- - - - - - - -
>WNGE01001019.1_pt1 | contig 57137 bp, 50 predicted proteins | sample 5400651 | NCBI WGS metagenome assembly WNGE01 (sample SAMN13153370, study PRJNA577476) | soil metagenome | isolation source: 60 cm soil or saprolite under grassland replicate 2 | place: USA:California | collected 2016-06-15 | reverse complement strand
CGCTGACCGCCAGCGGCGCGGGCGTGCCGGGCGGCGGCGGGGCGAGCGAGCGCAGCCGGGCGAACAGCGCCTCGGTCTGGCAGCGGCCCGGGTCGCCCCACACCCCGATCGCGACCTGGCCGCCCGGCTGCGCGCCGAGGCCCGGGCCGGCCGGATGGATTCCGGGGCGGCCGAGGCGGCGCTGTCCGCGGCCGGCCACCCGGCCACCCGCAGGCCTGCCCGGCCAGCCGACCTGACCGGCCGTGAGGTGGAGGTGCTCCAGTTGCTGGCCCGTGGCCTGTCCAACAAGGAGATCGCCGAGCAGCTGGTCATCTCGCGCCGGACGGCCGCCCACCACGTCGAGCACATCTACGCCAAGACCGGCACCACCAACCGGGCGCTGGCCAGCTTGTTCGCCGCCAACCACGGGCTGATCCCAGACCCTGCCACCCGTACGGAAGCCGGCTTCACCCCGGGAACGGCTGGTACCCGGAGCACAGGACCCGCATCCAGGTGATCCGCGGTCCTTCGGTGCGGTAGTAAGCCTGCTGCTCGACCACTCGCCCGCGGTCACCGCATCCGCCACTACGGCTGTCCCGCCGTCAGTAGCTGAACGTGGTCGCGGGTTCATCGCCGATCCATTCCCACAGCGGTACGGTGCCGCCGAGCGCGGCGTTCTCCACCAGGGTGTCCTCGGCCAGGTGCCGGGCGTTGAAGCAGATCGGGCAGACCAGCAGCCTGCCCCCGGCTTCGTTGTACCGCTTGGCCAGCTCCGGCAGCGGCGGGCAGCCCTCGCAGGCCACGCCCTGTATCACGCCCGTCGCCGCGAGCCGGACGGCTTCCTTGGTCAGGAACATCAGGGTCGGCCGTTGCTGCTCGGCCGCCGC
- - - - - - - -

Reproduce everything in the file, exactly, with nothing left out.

>WNGE01001019.1_pt1 | contig 57137 bp, 50 predicted proteins | sample 5400651 | NCBI WGS metagenome assembly WNGE01 (sample SAMN13153370, study PRJNA577476) | soil metagenome | isolation source: 60 cm soil or saprolite under grassland replicate 2 | place: USA:California | collected 2016-06-15 | reverse complement strand
CGCTGACCGCCAGCGGCGCGGGCGTGCCGGGCGGCGGCGGGGCGAGCGAGCGCAGCCGGGCGAACAGCGCCTCGGTCTGGCAGCGGCCCGGGTCGCCCCACACCCCGATCGCGACCTGGCCGCCCGGCTGCGCGCCGAGGCCCGGGCCGGCCGGATGGATTCCGGGGCGGCCGAGGCGGCGCTGTCCGCGGCCGGCCACCCGGCCACCCGCAGGCCTGCCCGGCCAGCCGACCTGACCGGCCGTGAGGTGGAGGTGCTCCAGTTGCTGGCCCGTGGCCTGTCCAACAAGGAGATCGCCGAGCAGCTGGTCATCTCGCGCCGGACGGCCGCCCACCACGTCGAGCACATCTACGCCAAGACCGGCACCACCAACCGGGCGCTGGCCAGCTTGTTCGCCGCCAACCACGGGCTGATCCCAGACCCTGCCACCCGTACGGAAGCCGGCTTCACCCCGGGAACGGCTGGTACCCGGAGCACAGGACCCGCATCCAGGTGATCCGCGGTCCTTCGGTGCGGTAGTAAGCCTGCTGCTCGACCACTCGCCCGCGGTCACCGCATCCGCCACTACGGCTGTCCCGCCGTCAGTAGCTGAACGTGGTCGCGGGTTCATCGCCGATCCATTCCCACAGCGGTACGGTGCCGCCGAGCGCGGCGTTCTCCACCAGGGTGTCCTCGGCCAGGTGCCGGGCGTTGAAGCAGATCGGGCAGACCAGCAGCCTGCCCCCGGCTTCGTTGTACCGCTTGGCCAGCTCCGGCAGCGGCGGGCAGCCCTCGCAGGCCACGCCCTGTATCACGCCCGTCGCCGCGAGCCGGACGGCTTCCTTGGTCAGGAACATCAGGGTCGGCCGTTGCTGCTCGGCCGCCGC